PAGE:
What is “Fair Food”?
This time of year we tend to think of corn dogs, elephant ears, funnel cakes – really, just about anything you could possibly deep fry, then eat while walking around enjoying the Indiana State Fair. Fair food is a bona-fide Indiana food tradition.
But what is “fair food” the remaining fifty weeks of the year? What makes food fair? Is it affordable food? Is it food you can get to easily? Is it high-quality, nutritious food grown by safe, sustainable methods? Is it food you know how to cook and share with your family and friends?
Fair food is all of those things. But what if you live in an area where the available food is none of those things? In cities across the nation, including Indianapolis, millions of Americans live in “food deserts,” entire communities where there is no access to affordable, fresh, high-quality food.
Even if you live an urban area where you do have access to a variety of foods – say, at a local supermarket – do you really know where that food came from? Do you know who raised it or how it was grown? Do the proceeds of your purchase go back into your community, or do they go into a corporate bank account thousands of miles away?
Growing Places Indy is a local non-profit organization tackling the issue of fair food head-on by cultivating a culture of urban agriculture in the heart of Indianapolis. They farm on five urban micro-farms at unique locations around the city. The produce from these farms is available to local residents through affordable CSA (Community Supported Agriculture) Veggie Shares, the Summer Farm Stand at the Chase Near Eastside Legacy Center, and many local restaurants. They also donate a portion of what they grow to cooking classes at the Chase Near Eastside Legacy Center, Second Helpings, and the Indy Hunger Network Glean Team.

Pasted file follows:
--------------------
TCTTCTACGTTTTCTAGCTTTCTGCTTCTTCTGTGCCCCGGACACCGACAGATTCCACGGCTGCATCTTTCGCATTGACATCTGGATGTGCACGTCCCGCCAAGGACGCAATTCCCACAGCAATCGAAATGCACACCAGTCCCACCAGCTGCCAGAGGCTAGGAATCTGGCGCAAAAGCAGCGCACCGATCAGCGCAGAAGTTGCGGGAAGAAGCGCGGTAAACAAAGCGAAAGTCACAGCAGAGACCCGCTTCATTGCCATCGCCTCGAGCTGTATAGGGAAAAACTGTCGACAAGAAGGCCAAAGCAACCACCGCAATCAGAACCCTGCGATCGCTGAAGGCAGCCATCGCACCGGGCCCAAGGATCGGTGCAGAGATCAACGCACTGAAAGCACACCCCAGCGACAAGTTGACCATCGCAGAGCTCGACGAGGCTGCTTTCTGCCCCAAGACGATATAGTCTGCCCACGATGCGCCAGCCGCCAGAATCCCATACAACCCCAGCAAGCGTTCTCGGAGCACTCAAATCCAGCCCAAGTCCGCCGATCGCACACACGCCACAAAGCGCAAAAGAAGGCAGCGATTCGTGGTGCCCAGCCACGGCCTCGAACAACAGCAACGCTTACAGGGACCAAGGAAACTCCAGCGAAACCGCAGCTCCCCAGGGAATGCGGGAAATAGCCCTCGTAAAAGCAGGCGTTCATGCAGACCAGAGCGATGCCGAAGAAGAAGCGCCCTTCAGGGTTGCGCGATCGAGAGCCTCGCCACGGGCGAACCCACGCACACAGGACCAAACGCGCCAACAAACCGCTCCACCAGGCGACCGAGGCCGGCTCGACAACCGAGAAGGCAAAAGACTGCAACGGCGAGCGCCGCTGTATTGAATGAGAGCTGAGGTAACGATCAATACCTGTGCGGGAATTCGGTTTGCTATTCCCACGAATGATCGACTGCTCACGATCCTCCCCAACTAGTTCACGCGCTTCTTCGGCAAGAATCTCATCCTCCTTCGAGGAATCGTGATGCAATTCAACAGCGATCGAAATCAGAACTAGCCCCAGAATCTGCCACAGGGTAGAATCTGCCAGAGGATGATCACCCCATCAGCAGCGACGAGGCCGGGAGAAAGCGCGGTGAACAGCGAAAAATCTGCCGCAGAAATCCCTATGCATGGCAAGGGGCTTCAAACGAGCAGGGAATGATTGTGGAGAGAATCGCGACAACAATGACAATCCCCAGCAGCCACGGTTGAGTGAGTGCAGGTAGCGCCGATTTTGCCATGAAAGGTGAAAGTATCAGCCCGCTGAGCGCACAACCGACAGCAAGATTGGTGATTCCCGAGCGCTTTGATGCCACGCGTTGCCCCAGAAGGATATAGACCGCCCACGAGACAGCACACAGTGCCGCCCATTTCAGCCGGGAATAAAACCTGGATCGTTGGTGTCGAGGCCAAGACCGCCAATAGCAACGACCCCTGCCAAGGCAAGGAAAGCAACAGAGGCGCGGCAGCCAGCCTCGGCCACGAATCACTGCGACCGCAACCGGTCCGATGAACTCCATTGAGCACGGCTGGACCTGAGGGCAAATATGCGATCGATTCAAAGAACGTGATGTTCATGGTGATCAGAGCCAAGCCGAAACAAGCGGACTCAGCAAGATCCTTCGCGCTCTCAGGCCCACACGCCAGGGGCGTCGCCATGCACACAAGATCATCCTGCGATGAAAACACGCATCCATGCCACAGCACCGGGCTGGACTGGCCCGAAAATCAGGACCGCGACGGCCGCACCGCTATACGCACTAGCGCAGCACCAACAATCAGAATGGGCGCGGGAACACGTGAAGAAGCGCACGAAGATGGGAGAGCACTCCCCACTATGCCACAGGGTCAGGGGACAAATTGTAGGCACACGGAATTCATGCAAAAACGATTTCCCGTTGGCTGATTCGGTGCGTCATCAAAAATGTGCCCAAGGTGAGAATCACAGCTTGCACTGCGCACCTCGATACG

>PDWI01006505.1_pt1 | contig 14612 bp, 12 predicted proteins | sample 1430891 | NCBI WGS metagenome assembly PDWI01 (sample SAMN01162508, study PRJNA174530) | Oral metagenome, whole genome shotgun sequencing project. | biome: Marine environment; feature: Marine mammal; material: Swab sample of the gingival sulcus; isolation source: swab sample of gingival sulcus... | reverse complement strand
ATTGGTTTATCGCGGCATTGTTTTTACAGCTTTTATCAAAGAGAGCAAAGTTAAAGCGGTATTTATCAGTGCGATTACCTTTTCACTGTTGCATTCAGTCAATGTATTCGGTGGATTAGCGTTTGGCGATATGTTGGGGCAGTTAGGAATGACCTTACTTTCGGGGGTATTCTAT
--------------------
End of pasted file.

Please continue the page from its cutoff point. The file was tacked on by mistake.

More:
And they do it all on urban land totaling not quite one acre.
Kate Franzman, the Growing Places Indy farmer who manages the Farm U-Pick and Farm Stand at the Chase Near Eastside Legacy Center, puts the organization’s fair food goals into tangible terms:
“I think Growing Places embodies “fair food” in that we try to make fresh produce very accessible by offering it in the middle of a food desert…within a certain amount of walking distance there is access to fresh fruits and vegetables …we’re trying to provide something in a different setting that people can come and also learn about how to grow and pick and store and cook with the fruits and vegetables that they get here.”
In addition to the farm at the Chase Near Eastside Legacy Center, you’ll find Growing Places Indy farming at the Slow Food Garden at White River State Park, and at the Slow Food Garden at Cottage Home. Two additional locations represent exciting and innovative farming practices. The Public Greens Micro-Farm on the Monon Trail supplies produce to the attached Public Greens Restaurant, where all profits support the Patachou Foundation, providing nutritious after school meals to at-risk and food-insecure children in Indianapolis. The Eskanazi Health Sky Farm at the Sidney & Lois Eskenazi Hospital is a rooftop garden that is open to hospital patients, staff and the community. In addition to providing produce to the hospital food service, the garden provides education emphasizing the relationship between food and health.
Visit the Growing Places Indy website and you’ll discover their urban agriculture and wellness programs don’t just put food in empty stomachs; they also feed minds. They open up new possibilities and opportunities for everyone who is interested in fair food and the role of individual wellness in the overall health of an entire community. They do this through an impressive array of education and outreach programs for both youth and adults, including volunteer and apprentice opportunities, cooking and nutrition classes, yoga and meditation classes, and much more. They also manage the Indy Winter Farmers Market (which, by the way, accepts SNAP Benefits), making good, fresh, local foods available to everyone in Indianapolis year round.
Thanks to Growing Places Indy, whenever you see a vacant lot that would be perfect for a neighborhood garden, or admire a thriving vegetable patch in a neighbor’s yard, or visit a local farmer’s market, you may think about how the rise of urban agriculture is affecting the availability of good, safe, nutritious food in our community, how it binds us together, and how it nurtures our health, local economy, and our environment.
That, my friends, is “Fair Food.”
About the Author
Lorrie Wehr is an Indianapolis writer and sometimes-artist who believes sharing good food is the key to a good life.